The Data and the Dateby Emanuela MARINELLI - Naturalist and Geologist
(from "Collegamento pro Sindone" - September/October 1988)
Reprinted by Permission
E. Hall, M. Tite and R. Hedges during the press conference
at the British Museum on October 14, 1988
© 1988 Saint-Pares-les-Vaudes
Finally the result of the 14C has arrived, and the mass media have broadly reported and commented it. It's a result in blatant contrast with all the elements supplied by the other scientific researches. Beyond the emotional reactions, we try to examine the facts serenely, confirming our trust in the scientific means that, when are honestly and correctly used, can take only to the truth.
Not being yet the publication on a scientific magazine, we must base ourselves only on the announcement of Card. A. Ballestrero spread in Turin last October 13.
The statement "the Shroud is false" or still worse "the Shroud is a forgery" doesn't exist in this announcement. One reads that to the Shroud it has been "assigned" by this investigation an interval of date between 1260 and 1390 A.D. and that one refers to science the evaluation of these results. In the meantime the problem of the image, still unsolved, will demand further researches.
Waiting for that the "good brains" will set work again for other investigations, we try a comment evaluating the elements in our possession and formulating some hypothesis.
FIRST HYPOTHESIS: The Shroud is really indeed medieval.
In a mosaic of tens and tens of concordant elements for the authenticity, this datum sounds false, extraneous. A wedge that doesn't agree with the harmony of all the others.
However the firm point that this sheet wrapped a real dead body and that it is not a handicraft work doesn't change. About this, scientists have provided incontrovertible proofs.
One should therefore hypothesize that a man was expressly tortured and killed simulating Christ's Passion in its slightest details, also those unknown in the Middle Ages, like the nails in the wrists, the crown like an helmet, the transport of the only "patibulum", etc. This dead body, removed then from the sheet with extreme caution after few hours, there would have let engraved on it this image still inexplicable.
Certainly, nothing is impossible, however this hypothesis is in evident contrast with the logic, and makes the mystery of the Shroud still thicker, with possible exceedings toward the hypothesis of a miraculous origin of the image.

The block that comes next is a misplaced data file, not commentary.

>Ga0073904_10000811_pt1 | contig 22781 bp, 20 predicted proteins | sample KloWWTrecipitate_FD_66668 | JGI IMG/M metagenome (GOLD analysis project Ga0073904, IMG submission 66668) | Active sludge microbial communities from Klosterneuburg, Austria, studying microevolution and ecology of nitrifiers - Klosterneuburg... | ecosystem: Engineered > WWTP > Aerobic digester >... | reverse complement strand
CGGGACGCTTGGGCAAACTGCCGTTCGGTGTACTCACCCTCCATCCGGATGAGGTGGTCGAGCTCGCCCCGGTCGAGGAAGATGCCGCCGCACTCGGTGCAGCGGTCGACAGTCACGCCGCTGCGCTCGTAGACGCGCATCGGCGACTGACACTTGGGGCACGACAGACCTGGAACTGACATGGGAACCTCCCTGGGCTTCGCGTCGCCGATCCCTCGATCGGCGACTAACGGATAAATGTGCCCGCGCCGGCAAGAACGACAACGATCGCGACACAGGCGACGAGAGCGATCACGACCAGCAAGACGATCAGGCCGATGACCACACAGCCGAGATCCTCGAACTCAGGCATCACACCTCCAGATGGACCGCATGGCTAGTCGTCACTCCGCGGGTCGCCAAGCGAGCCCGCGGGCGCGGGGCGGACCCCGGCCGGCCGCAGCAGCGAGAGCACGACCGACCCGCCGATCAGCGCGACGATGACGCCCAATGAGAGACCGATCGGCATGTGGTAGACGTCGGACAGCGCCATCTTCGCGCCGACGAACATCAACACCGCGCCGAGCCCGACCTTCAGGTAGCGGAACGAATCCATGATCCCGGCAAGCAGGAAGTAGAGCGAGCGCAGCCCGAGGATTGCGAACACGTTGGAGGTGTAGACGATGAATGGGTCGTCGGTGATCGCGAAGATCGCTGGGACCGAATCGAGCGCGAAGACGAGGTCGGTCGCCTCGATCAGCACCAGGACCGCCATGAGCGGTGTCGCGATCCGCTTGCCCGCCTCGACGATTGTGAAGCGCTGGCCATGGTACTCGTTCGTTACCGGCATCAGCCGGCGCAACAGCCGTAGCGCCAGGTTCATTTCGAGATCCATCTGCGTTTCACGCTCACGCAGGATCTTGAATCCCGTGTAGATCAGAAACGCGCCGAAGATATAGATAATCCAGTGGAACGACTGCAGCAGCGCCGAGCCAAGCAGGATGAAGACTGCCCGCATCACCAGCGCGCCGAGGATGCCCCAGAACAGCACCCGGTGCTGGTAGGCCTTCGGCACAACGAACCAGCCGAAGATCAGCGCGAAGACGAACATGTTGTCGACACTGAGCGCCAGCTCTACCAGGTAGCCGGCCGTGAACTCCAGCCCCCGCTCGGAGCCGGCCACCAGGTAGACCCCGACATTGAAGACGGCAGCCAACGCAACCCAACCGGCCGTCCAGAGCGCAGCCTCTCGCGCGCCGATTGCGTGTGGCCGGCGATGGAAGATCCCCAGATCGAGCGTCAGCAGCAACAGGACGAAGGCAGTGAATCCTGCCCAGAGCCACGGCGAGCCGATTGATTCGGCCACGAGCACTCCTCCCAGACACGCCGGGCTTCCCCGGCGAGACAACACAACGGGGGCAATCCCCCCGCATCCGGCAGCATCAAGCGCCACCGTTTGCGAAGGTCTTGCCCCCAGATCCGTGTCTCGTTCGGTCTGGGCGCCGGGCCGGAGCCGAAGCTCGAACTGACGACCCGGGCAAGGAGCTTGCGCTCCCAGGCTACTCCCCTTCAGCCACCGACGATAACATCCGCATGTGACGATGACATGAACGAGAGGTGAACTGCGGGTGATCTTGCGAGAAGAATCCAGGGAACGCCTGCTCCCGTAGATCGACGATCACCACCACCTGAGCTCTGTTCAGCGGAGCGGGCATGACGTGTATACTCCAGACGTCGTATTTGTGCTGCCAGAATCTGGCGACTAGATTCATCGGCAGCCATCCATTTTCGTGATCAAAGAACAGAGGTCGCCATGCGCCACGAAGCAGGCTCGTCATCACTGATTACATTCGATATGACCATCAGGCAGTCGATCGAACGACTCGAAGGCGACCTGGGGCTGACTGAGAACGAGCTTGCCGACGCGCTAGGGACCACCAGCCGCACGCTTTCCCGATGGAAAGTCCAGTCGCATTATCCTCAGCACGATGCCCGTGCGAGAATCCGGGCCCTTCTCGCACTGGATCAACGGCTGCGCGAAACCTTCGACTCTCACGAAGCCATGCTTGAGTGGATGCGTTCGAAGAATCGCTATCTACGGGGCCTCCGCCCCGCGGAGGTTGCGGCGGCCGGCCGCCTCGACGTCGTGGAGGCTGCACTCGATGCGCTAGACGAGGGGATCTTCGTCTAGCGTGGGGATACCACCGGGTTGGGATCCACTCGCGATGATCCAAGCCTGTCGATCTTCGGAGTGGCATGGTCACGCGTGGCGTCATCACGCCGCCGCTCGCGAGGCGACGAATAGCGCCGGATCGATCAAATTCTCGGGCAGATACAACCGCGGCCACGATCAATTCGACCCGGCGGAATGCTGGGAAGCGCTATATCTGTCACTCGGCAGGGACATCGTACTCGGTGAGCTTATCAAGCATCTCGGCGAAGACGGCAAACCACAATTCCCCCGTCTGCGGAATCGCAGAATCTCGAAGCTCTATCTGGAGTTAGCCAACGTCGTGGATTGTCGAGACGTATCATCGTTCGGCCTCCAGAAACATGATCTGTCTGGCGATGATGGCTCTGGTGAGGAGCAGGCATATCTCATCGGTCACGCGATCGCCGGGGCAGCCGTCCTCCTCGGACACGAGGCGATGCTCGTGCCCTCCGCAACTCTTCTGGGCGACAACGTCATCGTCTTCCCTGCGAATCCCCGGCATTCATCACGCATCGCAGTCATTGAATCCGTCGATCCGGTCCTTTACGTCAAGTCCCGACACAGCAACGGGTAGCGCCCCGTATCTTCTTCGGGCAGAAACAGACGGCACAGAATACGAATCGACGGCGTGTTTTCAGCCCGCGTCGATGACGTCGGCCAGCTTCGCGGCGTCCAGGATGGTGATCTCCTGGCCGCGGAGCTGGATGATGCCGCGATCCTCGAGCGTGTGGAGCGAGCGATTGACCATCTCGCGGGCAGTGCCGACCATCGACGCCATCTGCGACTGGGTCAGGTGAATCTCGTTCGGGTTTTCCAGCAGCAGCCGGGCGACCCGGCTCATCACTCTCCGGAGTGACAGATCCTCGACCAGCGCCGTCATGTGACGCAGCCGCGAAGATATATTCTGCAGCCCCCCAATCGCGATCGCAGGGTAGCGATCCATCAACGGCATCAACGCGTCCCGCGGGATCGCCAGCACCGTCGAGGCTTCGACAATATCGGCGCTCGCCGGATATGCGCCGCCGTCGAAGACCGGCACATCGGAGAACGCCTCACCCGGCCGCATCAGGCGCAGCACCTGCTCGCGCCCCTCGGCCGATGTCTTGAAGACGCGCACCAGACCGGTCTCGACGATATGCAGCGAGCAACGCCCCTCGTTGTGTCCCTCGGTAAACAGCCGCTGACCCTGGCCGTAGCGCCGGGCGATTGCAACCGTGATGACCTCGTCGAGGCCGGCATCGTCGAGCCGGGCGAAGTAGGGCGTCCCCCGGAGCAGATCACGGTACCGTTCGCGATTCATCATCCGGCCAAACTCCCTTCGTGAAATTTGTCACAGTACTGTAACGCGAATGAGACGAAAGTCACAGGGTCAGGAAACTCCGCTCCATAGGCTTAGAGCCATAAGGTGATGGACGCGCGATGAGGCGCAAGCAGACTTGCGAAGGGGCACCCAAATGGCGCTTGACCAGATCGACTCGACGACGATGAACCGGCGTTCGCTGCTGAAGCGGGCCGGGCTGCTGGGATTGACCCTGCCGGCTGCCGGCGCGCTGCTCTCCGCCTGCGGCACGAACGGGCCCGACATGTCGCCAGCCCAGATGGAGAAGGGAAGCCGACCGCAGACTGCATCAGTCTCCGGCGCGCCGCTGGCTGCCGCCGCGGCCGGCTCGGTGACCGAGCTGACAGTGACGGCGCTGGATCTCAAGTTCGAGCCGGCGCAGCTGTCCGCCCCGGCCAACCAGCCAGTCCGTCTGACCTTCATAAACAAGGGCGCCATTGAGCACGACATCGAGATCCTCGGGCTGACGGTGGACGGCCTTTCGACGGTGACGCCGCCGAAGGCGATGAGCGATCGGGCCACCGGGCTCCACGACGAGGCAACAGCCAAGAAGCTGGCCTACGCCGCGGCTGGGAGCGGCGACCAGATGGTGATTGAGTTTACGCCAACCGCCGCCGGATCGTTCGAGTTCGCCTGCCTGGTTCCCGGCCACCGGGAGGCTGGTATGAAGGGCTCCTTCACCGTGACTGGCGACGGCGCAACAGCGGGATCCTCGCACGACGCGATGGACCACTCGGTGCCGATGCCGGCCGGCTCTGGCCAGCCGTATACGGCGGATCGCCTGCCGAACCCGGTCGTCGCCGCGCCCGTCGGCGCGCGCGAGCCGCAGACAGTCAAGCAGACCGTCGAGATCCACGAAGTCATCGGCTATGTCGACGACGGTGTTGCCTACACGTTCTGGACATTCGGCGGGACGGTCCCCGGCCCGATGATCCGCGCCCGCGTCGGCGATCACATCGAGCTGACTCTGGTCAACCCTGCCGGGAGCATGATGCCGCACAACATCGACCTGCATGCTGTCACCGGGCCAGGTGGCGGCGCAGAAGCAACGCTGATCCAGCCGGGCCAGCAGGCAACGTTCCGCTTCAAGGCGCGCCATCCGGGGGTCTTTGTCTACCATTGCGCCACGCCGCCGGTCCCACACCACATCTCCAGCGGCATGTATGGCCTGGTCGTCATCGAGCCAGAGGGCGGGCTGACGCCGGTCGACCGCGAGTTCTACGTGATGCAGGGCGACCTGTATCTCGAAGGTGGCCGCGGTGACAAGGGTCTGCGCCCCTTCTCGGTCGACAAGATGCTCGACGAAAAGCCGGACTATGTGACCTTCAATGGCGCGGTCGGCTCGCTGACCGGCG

SECOND HYPOTHESIS: There was a "plot" against the Shroud.
This hypothesis, reasonably little reasonable, was however nourished by the disagreeable and little clear facts happened during last months. The experts of the laboratories had to act separately; they had to date the pieces of cloth blindly and instead they have identified the Shroud samples (otherwise the indiscretions now resulted found could not have spread out); they didn't trust in the Cardinal and they wanted to be present during the taking, but they didn't invite representatives of Vatican during the proofs; they made instead enter extraneous like H. Gove and D. Sox, this latter well-known like relentless enemy of the Shroud's authenticity. With which cheek then Prof. E. Hall, director of the laboratory of Oxford answers to the indiscretions affirming a month ago (Il Tempo, September 10, 1988) that "the date is not that one..." and then he joins the other two laboratories in declaring that the Shroud is medieval and didn't dislike this?
The polemics broken out following all these facts have left much disgust and so many doubts in the public opinion. How could one trust in the work of people with a so incorrect behavior?
THIRD HYPOTHESIS: The 14C missed.
It is known that this method, propagandized as "infallible," "the casting out nines," is not always so precise and reliable as one would like. It bases itself on the existence in nature of radioactive carbon that forms in the atmosphere because of the bombardment of the cosmic rays on the nitrogen nucleuses. This radioactive carbon, the 14C, combines with the oxygen and forms radioactive carbon dioxide that is assimilated by the living beings in very little quantities together with the normal carbonic dioxide, formed by the most common and calm 12C.
When, as the death of the organism, biological metabolism stops, there it is no more assimilation of carbon of the environment. But while the carbon 12 existing in the dead organism remains unchanged, the 14C suffers the radioactive "decay", changing into nitrogen 14 and giving out a beta particle and a neutrino.
More time goes by, less 14C remains in the rests of the organism. The dating, that measures how much 14C is still present, and in proportion attributes a date, counting the particles beta given out by the sample in exam for a certain time, bases on this phenomenon. In substance one estimates how much 14C is present, assuming that it all derives from the biological exchange that the organism had when was alive. If then, the sample was contaminated by other 14C of various origin, this too goes into the calculation; the sample results in this way more radioactive, and, in order to the dating, "younger."
For the calculation one needs very sophisticated apparatuses of revelation, because the beta particles given out by the carbon 14 have a low specific activity (about 13 disintegrations for minute for a gram of carbon) and a low energy.